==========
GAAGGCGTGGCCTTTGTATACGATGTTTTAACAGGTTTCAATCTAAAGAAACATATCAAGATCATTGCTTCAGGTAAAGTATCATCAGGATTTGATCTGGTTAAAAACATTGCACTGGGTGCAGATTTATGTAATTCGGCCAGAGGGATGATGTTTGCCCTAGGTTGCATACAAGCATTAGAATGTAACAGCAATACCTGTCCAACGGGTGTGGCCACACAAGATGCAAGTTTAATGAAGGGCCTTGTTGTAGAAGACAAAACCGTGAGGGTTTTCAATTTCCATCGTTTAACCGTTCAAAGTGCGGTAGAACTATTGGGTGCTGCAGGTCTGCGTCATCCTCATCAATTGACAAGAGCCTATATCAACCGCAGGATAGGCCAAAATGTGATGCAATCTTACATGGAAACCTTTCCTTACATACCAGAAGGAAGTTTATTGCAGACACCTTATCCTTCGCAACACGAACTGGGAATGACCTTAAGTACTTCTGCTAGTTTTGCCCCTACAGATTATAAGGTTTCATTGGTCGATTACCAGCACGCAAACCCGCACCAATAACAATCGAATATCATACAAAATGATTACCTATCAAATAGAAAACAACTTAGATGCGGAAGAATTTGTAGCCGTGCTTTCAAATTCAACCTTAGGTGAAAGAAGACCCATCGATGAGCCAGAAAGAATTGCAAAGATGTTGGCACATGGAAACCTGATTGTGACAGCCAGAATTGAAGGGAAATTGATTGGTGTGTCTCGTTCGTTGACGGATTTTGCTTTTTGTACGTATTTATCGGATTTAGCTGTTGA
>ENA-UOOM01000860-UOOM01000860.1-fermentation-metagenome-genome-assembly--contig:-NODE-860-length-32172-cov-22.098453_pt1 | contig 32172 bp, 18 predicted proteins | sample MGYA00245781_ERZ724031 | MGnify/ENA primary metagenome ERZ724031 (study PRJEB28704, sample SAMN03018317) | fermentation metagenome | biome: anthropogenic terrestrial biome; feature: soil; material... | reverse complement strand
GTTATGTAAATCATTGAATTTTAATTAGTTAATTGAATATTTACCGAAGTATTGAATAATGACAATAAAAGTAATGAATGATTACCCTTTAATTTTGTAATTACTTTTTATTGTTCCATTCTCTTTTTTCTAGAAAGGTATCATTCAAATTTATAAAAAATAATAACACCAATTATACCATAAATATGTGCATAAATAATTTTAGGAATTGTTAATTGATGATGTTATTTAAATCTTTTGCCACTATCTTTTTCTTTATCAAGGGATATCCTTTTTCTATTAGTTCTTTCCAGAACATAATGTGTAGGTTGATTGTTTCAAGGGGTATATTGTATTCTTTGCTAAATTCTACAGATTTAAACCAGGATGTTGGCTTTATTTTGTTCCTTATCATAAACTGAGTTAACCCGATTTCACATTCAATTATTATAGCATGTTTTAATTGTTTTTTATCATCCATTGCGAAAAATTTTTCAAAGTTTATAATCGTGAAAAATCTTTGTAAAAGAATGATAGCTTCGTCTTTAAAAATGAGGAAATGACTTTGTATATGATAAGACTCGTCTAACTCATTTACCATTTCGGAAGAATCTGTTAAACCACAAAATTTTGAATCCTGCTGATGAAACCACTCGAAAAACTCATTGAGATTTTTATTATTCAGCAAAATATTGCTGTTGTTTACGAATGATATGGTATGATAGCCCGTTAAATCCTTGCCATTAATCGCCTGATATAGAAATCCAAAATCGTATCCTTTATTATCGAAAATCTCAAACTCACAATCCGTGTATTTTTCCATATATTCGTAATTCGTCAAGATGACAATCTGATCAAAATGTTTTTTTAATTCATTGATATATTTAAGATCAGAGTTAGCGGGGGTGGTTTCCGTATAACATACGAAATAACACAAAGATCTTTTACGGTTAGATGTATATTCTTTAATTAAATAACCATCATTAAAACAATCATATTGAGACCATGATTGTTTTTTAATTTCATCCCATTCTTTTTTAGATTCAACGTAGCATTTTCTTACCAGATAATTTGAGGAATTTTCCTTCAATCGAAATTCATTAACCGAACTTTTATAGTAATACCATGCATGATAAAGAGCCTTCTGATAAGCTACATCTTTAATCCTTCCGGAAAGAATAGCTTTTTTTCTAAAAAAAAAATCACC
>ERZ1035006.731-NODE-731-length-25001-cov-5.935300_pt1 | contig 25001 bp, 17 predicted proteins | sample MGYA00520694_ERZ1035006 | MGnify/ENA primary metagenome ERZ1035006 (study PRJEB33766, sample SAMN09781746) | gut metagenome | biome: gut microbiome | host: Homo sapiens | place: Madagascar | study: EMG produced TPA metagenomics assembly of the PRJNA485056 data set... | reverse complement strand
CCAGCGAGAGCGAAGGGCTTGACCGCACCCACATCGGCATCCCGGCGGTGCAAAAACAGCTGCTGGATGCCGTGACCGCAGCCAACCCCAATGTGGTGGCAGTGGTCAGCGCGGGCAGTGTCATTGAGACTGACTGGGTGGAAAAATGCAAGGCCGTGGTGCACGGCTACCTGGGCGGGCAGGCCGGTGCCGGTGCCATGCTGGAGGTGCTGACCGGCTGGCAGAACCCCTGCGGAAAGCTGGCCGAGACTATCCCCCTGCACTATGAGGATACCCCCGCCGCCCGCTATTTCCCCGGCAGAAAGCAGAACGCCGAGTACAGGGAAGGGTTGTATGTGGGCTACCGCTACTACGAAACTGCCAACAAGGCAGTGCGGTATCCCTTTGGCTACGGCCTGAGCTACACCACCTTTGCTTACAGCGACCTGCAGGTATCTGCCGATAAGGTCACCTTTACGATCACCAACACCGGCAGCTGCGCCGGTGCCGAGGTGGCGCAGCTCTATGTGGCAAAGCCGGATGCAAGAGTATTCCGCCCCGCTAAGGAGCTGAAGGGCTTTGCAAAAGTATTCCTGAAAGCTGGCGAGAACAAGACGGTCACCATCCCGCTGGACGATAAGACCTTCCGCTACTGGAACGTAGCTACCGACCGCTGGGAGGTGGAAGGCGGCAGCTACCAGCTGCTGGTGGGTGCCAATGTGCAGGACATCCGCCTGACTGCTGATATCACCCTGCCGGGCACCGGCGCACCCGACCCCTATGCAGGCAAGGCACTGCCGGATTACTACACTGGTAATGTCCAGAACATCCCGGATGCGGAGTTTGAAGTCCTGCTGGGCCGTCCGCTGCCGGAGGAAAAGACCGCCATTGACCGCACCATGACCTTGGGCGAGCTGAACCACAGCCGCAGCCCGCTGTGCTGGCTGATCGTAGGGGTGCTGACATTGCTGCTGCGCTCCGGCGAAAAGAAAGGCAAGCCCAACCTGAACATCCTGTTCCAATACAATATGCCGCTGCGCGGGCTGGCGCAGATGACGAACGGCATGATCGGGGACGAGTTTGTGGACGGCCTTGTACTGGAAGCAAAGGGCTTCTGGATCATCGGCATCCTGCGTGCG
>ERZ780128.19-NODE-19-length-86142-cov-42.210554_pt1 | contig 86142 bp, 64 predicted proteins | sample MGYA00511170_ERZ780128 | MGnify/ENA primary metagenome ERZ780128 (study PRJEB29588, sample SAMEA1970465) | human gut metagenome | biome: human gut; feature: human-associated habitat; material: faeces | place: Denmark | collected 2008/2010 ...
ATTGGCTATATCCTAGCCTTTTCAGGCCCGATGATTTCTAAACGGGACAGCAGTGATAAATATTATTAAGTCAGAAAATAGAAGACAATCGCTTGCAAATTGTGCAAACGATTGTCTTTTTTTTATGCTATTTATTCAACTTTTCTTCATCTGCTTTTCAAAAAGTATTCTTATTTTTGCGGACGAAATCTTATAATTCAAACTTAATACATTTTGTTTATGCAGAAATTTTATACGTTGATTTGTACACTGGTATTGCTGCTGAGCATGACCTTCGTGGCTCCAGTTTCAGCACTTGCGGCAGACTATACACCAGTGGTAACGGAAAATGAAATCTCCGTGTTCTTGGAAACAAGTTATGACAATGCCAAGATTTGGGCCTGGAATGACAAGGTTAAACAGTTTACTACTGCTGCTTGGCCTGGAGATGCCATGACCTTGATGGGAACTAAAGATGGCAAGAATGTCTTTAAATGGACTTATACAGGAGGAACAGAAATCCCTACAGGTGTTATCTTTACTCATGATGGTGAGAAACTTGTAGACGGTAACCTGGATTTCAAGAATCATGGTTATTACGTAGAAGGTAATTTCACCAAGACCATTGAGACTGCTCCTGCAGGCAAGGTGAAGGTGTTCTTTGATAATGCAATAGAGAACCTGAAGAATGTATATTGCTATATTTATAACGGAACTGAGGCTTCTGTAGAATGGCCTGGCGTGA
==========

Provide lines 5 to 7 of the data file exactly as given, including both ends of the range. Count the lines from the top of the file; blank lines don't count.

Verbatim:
CCAGCGAGAGCGAAGGGCTTGACCGCACCCACATCGGCATCCCGGCGGTGCAAAAACAGCTGCTGGATGCCGTGACCGCAGCCAACCCCAATGTGGTGGCAGTGGTCAGCGCGGGCAGTGTCATTGAGACTGACTGGGTGGAAAAATGCAAGGCCGTGGTGCACGGCTACCTGGGCGGGCAGGCCGGTGCCGGTGCCATGCTGGAGGTGCTGACCGGCTGGCAGAACCCCTGCGGAAAGCTGGCCGAGACTATCCCCCTGCACTATGAGGATACCCCCGCCGCCCGCTATTTCCCCGGCAGAAAGCAGAACGCCGAGTACAGGGAAGGGTTGTATGTGGGCTACCGCTACTACGAAACTGCCAACAAGGCAGTGCGGTATCCCTTTGGCTACGGCCTGAGCTACACCACCTTTGCTTACAGCGACCTGCAGGTATCTGCCGATAAGGTCACCTTTACGATCACCAACACCGGCAGCTGCGCCGGTGCCGAGGTGGCGCAGCTCTATGTGGCAAAGCCGGATGCAAGAGTATTCCGCCCCGCTAAGGAGCTGAAGGGCTTTGCAAAAGTATTCCTGAAAGCTGGCGAGAACAAGACGGTCACCATCCCGCTGGACGATAAGACCTTCCGCTACTGGAACGTAGCTACCGACCGCTGGGAGGTGGAAGGCGGCAGCTACCAGCTGCTGGTGGGTGCCAATGTGCAGGACATCCGCCTGACTGCTGATATCACCCTGCCGGGCACCGGCGCACCCGACCCCTATGCAGGCAAGGCACTGCCGGATTACTACACTGGTAATGTCCAGAACATCCCGGATGCGGAGTTTGAAGTCCTGCTGGGCCGTCCGCTGCCGGAGGAAAAGACCGCCATTGACCGCACCATGACCTTGGGCGAGCTGAACCACAGCCGCAGCCCGCTGTGCTGGCTGATCGTAGGGGTGCTGACATTGCTGCTGCGCTCCGGCGAAAAGAAAGGCAAGCCCAACCTGAACATCCTGTTCCAATACAATATGCCGCTGCGCGGGCTGGCGCAGATGACGAACGGCATGATCGGGGACGAGTTTGTGGACGGCCTTGTACTGGAAGCAAAGGGCTTCTGGATCATCGGCATCCTGCGTGCG
>ERZ780128.19-NODE-19-length-86142-cov-42.210554_pt1 | contig 86142 bp, 64 predicted proteins | sample MGYA00511170_ERZ780128 | MGnify/ENA primary metagenome ERZ780128 (study PRJEB29588, sample SAMEA1970465) | human gut metagenome | biome: human gut; feature: human-associated habitat; material: faeces | place: Denmark | collected 2008/2010 ...
ATTGGCTATATCCTAGCCTTTTCAGGCCCGATGATTTCTAAACGGGACAGCAGTGATAAATATTATTAAGTCAGAAAATAGAAGACAATCGCTTGCAAATTGTGCAAACGATTGTCTTTTTTTTATGCTATTTATTCAACTTTTCTTCATCTGCTTTTCAAAAAGTATTCTTATTTTTGCGGACGAAATCTTATAATTCAAACTTAATACATTTTGTTTATGCAGAAATTTTATACGTTGATTTGTACACTGGTATTGCTGCTGAGCATGACCTTCGTGGCTCCAGTTTCAGCACTTGCGGCAGACTATACACCAGTGGTAACGGAAAATGAAATCTCCGTGTTCTTGGAAACAAGTTATGACAATGCCAAGATTTGGGCCTGGAATGACAAGGTTAAACAGTTTACTACTGCTGCTTGGCCTGGAGATGCCATGACCTTGATGGGAACTAAAGATGGCAAGAATGTCTTTAAATGGACTTATACAGGAGGAACAGAAATCCCTACAGGTGTTATCTTTACTCATGATGGTGAGAAACTTGTAGACGGTAACCTGGATTTCAAGAATCATGGTTATTACGTAGAAGGTAATTTCACCAAGACCATTGAGACTGCTCCTGCAGGCAAGGTGAAGGTGTTCTTTGATAATGCAATAGAGAACCTGAAGAATGTATATTGCTATATTTATAACGGAACTGAGGCTTCTGTAGAATGGCCTGGCGTGA